Art Files: Alexis Peskine


Bornday: September 29, 1979
Birthplace: Paris, France
Medium: Mixed Media (installation, video/digital, photography)
Alma Mater: Howard University + Maryland Institute College of Art
Relevant Themes: Race/racism, identity, representation and immigration

I had the pleasure of meeting Peskine at Wesleyan’s own student of color art show “Skittles” (hosted by my dear friends Kristin Juarez and Micaela Anaya). Kristin met Peskine at a museum in Connecticut and graciously invited him to show his work as part of the larger Skittles exhibition. Peskine spoke to the difficulties of being an artist of color inside and outside the United States specifically in regards to protecting our perspective(s) against co-optation by the “Maintstream” or “Whitestream” as he cleverly put it. He radiates a warmth that I rarely find in up and coming artists prone to tragic egoism. Here is an excerpt from his artist statement to give you insight into his point of view:

“No matter how you define yourself, you have two identities: your true identity and the one society gives you. When I was a child, I was simply the son of Alain and Anna—I never looked at my father as Franco-Russian or my mother as Afro-Brazilian. But to France, the country of my and my father’s birth, I was, and still am, “issu de l’immigration,” or a child of immigration. It’s their “politically correct” terminology for Black or Arab, which in Paris is synonymous with being from the ghetto, being an outsider. Of course, Africans, Arabs and other immigrants who’ve worked and fought for France are no less French than white French.

In my work I want to point out the absurdity of racism, nationalism, anti-Semitism—anything that’s unjust or hypocritical—by re-contextualizing iconic symbols, putting them in odd pairings in unexpected environments. Hopefully these jarring juxtapositions will catch the viewer’s attention, and cause them to ask themselves questions about the issues facing marginalized populations not only in France, but throughout the world.”

Peskine echoes Ligon’s desire to re-contextualize iconic symbols in unexpected places to create new complex meaning(s). I find his work with nails striking and powerful (it’s also an original technique I haven’t seen anywhere else). Take a look at these works:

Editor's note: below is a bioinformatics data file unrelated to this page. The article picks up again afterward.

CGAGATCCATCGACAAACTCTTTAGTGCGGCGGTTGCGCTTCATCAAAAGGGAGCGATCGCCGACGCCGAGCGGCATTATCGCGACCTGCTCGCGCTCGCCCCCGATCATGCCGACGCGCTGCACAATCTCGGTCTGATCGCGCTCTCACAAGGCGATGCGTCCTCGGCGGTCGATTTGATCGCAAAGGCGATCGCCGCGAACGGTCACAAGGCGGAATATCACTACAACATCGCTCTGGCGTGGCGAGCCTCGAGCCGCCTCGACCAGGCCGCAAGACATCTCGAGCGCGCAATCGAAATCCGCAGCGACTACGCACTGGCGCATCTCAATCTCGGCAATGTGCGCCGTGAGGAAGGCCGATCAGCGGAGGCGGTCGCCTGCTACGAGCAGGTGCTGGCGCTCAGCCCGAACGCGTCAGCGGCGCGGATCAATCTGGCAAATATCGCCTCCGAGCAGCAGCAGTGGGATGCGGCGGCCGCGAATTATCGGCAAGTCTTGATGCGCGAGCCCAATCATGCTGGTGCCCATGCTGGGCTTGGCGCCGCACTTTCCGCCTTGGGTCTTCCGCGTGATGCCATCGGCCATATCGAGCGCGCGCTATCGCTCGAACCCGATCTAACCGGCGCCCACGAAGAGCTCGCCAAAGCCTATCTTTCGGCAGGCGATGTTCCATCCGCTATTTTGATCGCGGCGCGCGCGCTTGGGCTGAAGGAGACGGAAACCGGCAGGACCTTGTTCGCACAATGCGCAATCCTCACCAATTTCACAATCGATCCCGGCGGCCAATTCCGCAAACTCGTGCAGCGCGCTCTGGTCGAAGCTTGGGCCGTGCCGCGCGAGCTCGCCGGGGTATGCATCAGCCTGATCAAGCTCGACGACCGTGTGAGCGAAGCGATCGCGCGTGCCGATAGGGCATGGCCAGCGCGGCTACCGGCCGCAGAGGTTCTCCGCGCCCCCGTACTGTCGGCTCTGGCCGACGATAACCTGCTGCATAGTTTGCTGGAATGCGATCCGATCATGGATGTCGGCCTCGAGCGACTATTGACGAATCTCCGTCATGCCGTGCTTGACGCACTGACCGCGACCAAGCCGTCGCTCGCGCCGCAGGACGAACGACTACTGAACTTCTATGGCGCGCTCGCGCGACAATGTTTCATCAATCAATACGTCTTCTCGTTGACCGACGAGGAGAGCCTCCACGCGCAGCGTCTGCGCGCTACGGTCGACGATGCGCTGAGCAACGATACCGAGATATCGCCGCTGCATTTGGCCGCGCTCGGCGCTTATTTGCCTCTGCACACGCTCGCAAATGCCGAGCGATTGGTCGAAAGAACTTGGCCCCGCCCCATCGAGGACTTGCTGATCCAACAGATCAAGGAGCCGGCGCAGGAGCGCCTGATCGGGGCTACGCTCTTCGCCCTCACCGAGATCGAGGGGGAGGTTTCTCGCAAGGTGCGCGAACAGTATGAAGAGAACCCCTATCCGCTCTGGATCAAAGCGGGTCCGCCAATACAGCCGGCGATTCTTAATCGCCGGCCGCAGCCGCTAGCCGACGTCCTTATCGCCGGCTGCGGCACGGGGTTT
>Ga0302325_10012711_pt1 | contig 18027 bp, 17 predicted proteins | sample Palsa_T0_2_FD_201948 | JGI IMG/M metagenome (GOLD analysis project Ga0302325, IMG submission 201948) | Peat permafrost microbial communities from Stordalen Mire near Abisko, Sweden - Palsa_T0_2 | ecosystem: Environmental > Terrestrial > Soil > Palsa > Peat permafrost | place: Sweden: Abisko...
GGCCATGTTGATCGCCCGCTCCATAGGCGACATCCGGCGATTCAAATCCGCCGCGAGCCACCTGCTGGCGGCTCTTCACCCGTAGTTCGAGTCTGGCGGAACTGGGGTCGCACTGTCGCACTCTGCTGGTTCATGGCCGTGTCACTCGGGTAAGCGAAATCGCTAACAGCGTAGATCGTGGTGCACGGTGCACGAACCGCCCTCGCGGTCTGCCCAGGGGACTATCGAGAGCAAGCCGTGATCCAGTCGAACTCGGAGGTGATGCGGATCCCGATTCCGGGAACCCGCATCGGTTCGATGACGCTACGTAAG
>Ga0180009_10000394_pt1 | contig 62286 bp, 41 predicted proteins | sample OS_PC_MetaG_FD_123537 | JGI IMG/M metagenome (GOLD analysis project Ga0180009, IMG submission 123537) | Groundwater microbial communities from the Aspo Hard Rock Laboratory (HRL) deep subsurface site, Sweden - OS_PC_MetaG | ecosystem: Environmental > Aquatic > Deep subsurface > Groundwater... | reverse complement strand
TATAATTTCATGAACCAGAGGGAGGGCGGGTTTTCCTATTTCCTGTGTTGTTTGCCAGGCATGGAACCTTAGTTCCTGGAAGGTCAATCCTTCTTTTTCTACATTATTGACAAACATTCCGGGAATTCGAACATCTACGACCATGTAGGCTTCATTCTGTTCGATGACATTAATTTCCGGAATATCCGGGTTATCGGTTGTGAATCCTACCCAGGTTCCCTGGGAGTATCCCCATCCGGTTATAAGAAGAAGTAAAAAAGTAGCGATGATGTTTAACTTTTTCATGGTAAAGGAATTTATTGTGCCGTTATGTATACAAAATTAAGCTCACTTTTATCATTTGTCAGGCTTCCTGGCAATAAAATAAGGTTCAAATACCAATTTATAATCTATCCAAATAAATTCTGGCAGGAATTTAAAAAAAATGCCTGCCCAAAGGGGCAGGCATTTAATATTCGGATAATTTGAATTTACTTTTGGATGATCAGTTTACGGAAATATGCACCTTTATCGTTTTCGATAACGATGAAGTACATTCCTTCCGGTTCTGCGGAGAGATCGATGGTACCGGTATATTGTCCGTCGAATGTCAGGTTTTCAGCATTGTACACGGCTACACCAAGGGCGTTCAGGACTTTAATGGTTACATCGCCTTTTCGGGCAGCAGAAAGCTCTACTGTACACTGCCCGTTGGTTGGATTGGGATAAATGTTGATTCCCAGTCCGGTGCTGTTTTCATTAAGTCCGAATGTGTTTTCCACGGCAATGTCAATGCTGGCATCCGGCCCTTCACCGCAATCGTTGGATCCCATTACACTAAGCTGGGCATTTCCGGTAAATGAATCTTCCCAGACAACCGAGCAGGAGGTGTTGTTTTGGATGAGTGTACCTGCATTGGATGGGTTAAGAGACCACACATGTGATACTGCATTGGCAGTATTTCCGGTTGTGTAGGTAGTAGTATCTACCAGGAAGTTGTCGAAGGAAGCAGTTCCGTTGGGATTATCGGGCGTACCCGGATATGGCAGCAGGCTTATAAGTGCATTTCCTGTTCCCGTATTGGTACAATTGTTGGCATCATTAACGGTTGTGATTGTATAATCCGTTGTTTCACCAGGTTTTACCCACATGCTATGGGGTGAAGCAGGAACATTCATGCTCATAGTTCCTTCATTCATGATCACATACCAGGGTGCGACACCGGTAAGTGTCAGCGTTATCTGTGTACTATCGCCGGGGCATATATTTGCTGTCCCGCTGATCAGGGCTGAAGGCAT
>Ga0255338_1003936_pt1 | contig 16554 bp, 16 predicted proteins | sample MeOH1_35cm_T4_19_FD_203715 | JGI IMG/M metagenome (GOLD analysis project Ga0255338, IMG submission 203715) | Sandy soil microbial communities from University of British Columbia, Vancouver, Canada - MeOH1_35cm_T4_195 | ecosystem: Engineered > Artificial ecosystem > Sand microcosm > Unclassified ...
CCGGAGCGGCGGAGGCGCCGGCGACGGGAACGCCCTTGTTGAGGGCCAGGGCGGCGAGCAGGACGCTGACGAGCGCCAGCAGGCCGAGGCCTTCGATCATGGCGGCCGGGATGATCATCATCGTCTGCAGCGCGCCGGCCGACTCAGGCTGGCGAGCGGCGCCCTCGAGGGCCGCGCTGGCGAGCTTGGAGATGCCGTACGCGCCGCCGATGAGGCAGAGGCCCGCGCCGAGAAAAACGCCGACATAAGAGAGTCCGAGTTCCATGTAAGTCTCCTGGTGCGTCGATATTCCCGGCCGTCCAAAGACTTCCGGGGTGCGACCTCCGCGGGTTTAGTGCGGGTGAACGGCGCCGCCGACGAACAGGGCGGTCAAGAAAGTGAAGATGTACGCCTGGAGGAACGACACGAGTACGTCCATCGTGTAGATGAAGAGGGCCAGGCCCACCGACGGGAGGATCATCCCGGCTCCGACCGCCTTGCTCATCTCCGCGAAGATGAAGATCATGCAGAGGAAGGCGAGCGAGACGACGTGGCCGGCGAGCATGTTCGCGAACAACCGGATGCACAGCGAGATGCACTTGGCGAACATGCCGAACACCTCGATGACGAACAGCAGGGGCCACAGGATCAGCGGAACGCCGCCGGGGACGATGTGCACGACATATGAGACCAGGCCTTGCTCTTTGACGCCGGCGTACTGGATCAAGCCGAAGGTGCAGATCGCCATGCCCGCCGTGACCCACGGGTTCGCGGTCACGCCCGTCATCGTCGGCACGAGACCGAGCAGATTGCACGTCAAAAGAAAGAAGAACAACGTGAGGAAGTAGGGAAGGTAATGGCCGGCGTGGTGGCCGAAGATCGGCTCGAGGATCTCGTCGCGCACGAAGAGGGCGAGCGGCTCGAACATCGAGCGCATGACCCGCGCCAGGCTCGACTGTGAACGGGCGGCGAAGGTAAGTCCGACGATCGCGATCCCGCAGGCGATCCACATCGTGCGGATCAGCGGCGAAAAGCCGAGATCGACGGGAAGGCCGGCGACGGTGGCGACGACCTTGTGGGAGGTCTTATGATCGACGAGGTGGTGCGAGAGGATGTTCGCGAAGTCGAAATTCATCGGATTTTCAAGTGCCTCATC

Here is a closer look at the nail technique:




Obviously, the process of filing each nail head to the necessary size/shape is a tedious, detail-oriented art. I find both his patience and perspective impressive. While “Identité” addresses racial profiling by police in Paris and the United States as a pervasive theme in the lives of African people (across borders), “Maezinha” highlights “the positivity and energy and creativity that came through the struggle of Black people” (quote from Peskine in Connecticut Art Scene). I had the good fortune of seeing more of Peskine’s work in New York with my Contemporary Art class in an exhibit on Garveyism at Rush Arts gallery. The following is a photograph of Peskine’s provocative piece:



“In “Freed Alexis Peskine alludes to Garvey’s attempt at uniting blacks in the African Diaspora. Each of the bars of soap represents the major groups of Blacks in America and critiques the notion of an all-encompassing black identity that ignores the subtleties of ethnicity, culture, and language. As part of a series, “Freed” also references the history of nationalist rhetoric sold as useful commodity a la the United States’ Ivory Soap and Britain’s Imperial Leather soap. Peskine’s work all serve as reminders that the revolution starts in the home.” — Rush Arts Gallery, Garveyism

Though the exhibit showcased other striking multi-media pieces by a host of dynamic artists of color, I reacted strongest to Peskine’s. I respect the risks he takes to provoke audiences and the quality of his many crafts. Surely, the range and flexibility apparent in his portfolio speaks to his talent as an artist/craftsmen as well as his clarity and commitment to challenging viewers. Each piece asks a difficult question–opening old wounds even wider. For more information and to see when/if Peskine is exhibiting in a city near you hit up his MySpace and personal website. Support good art and change the direction of the stream…




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